Thursday, February 28, 2008

Why sing all the verses to every Hymn?

This comes from the Anglican-Music listserv. On other lists I've participated in, there was the debate of whether or not to sing all verses of the hymns. Some say the hymns should only serve as "travelling" music - just enough to accompany the action, whether it be the priest walking toward or away from the altar, or even when there is action going on at the altar itself, like during the Offertory period. Others say the hymns are telling a story - for example, for hymns about the Trinity, why stop singing just because the action is done when you've only sung about the Father and the Son? Why short-change the Holy Spirit?

This little story comes from Bruce of Utica, NY.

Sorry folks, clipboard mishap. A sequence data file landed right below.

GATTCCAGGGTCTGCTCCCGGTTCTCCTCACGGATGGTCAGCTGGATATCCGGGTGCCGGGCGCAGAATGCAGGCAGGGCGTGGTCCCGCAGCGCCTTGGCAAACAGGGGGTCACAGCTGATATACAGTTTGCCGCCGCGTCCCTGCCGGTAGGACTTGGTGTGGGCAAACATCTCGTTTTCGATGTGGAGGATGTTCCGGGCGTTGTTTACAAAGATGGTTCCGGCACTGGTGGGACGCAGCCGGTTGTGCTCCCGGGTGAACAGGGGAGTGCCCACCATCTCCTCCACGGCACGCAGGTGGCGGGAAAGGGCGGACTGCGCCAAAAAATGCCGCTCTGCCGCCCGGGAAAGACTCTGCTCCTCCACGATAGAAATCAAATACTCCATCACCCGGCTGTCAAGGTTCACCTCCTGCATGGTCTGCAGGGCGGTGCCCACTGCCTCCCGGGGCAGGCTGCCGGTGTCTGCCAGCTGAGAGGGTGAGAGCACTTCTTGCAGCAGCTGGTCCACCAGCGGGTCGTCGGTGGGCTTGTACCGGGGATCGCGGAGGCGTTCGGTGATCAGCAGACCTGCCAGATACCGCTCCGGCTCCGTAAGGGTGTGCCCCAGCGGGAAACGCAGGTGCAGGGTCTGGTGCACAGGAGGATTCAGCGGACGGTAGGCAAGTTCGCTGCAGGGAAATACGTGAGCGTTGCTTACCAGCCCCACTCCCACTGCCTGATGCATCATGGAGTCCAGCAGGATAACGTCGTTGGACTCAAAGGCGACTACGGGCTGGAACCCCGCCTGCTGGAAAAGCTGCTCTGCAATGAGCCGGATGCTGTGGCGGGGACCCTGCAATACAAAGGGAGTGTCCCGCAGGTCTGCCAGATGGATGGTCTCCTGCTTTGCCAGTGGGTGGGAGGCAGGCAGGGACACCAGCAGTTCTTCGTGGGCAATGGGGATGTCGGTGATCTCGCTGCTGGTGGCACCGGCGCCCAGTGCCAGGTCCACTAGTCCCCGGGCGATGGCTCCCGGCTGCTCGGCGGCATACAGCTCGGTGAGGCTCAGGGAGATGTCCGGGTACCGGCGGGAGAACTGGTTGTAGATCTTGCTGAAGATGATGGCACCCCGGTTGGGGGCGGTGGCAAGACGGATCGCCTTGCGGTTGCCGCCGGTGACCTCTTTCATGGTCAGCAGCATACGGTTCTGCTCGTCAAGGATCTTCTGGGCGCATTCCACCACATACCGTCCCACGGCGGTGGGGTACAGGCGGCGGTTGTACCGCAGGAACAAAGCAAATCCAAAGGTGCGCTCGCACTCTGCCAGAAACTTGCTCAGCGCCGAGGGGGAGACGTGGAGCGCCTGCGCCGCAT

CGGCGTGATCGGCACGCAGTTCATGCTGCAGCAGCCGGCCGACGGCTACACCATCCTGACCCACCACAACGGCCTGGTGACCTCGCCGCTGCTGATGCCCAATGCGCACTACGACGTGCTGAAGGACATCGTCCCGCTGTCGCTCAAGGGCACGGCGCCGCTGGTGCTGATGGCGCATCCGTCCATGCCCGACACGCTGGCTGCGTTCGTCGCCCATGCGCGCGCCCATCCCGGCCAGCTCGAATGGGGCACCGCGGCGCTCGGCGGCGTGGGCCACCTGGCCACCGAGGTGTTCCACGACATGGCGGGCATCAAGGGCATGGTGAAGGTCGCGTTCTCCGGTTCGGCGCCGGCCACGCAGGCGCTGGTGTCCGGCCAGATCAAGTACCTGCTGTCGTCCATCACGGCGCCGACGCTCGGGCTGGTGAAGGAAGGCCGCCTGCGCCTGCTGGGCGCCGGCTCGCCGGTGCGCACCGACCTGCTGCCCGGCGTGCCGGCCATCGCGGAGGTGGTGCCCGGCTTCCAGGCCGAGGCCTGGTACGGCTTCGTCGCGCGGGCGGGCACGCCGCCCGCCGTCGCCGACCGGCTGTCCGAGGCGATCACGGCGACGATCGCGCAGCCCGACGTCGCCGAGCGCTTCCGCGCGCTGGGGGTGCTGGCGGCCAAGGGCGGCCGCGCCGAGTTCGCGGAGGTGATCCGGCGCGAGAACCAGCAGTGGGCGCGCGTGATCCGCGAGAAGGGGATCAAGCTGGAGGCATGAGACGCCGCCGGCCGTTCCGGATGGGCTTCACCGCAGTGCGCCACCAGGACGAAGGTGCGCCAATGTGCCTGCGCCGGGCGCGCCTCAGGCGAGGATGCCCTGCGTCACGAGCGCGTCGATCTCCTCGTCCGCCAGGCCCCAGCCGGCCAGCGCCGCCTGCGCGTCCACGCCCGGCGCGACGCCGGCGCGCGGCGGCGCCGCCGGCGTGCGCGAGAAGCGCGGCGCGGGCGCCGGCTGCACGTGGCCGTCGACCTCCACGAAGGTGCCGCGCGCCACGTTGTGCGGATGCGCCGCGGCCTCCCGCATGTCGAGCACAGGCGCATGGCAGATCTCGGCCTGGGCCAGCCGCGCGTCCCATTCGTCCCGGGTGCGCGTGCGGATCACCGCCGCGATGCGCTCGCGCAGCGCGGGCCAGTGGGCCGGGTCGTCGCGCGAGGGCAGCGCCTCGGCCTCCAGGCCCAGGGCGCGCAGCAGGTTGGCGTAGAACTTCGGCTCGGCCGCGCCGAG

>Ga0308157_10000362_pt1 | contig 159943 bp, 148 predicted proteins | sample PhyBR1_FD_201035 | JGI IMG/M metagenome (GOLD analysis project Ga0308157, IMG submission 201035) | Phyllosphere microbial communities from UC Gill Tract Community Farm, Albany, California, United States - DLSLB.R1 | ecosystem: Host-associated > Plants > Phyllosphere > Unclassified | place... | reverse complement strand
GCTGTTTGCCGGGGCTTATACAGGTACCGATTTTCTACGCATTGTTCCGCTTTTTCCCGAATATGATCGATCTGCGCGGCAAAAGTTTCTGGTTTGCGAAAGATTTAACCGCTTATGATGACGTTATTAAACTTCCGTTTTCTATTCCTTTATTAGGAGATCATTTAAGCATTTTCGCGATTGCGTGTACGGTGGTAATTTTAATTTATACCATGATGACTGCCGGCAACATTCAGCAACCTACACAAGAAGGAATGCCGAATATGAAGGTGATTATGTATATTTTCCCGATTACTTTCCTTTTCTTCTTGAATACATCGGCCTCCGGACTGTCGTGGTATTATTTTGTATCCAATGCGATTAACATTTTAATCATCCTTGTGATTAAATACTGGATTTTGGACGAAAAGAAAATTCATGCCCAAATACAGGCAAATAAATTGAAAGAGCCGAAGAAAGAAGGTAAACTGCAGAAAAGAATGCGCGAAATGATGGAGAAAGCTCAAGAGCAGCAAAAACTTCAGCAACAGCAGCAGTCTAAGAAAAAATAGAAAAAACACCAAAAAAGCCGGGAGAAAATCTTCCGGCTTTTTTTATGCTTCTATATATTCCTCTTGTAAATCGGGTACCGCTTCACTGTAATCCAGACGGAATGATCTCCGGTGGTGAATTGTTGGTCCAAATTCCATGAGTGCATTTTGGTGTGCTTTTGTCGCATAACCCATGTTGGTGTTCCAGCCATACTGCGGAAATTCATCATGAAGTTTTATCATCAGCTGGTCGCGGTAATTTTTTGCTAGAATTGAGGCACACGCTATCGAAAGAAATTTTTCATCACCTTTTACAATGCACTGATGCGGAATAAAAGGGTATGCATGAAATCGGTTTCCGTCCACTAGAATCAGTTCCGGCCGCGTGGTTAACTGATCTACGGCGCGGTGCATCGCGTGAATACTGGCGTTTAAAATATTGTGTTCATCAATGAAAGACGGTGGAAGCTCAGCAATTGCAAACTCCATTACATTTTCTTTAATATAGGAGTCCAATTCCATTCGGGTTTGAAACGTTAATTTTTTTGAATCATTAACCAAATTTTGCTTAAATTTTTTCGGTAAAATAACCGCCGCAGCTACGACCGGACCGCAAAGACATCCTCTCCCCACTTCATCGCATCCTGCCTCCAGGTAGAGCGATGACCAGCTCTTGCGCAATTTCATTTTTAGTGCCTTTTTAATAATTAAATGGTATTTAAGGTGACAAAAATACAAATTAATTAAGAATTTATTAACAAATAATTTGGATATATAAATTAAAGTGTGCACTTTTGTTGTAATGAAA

This thread reminds me of an experience in a previous church. We had always sung all verses of all hymns, but a new pastor declared the hymns should last only as long as the action they were "covering". I attempted reasoning with him over the issue, and got nowhere; so I did the job as prescribed by the boss. One particular Sunday, we were singing the opening hymn and the priest arrived on the altar in the middle of the third stanza. I concluded the hymn as instructed. The final words were: ". . . and said:" The absurdity of the situation was its own reward.
For me, my preference is always, play though the entire hymn, and I generally get my way as far as that is concerned.

A good suggestion: have your choir read through the hymn as if it were poetry. I'm sure they'll catch on to the meaning of what they're singing if they do that first, and then sing it.

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